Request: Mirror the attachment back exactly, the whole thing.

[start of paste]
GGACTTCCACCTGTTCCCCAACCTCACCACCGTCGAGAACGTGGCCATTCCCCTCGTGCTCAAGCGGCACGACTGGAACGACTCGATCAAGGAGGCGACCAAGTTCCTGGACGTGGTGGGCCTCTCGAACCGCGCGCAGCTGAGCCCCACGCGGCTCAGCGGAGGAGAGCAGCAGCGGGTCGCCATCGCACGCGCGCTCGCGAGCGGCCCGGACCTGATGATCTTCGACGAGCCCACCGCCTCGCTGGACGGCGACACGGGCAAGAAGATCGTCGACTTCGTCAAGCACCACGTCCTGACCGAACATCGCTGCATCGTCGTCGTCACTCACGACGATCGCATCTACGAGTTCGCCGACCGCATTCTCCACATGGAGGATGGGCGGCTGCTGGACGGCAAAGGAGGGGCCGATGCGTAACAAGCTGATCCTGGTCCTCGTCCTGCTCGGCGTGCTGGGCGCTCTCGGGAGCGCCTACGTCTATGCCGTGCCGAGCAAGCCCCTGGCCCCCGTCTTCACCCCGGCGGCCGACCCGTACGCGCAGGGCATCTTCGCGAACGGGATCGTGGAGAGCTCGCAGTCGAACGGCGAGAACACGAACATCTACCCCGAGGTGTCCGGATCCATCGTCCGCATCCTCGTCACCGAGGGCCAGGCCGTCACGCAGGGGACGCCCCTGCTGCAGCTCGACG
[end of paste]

GGACTTCCACCTGTTCCCCAACCTCACCACCGTCGAGAACGTGGCCATTCCCCTCGTGCTCAAGCGGCACGACTGGAACGACTCGATCAAGGAGGCGACCAAGTTCCTGGACGTGGTGGGCCTCTCGAACCGCGCGCAGCTGAGCCCCACGCGGCTCAGCGGAGGAGAGCAGCAGCGGGTCGCCATCGCACGCGCGCTCGCGAGCGGCCCGGACCTGATGATCTTCGACGAGCCCACCGCCTCGCTGGACGGCGACACGGGCAAGAAGATCGTCGACTTCGTCAAGCACCACGTCCTGACCGAACATCGCTGCATCGTCGTCGTCACTCACGACGATCGCATCTACGAGTTCGCCGACCGCATTCTCCACATGGAGGATGGGCGGCTGCTGGACGGCAAAGGAGGGGCCGATGCGTAACAAGCTGATCCTGGTCCTCGTCCTGCTCGGCGTGCTGGGCGCTCTCGGGAGCGCCTACGTCTATGCCGTGCCGAGCAAGCCCCTGGCCCCCGTCTTCACCCCGGCGGCCGACCCGTACGCGCAGGGCATCTTCGCGAACGGGATCGTGGAGAGCTCGCAGTCGAACGGCGAGAACACGAACATCTACCCCGAGGTGTCCGGATCCATCGTCCGCATCCTCGTCACCGAGGGCCAGGCCGTCACGCAGGGGACGCCCCTGCTGCAGCTCGACG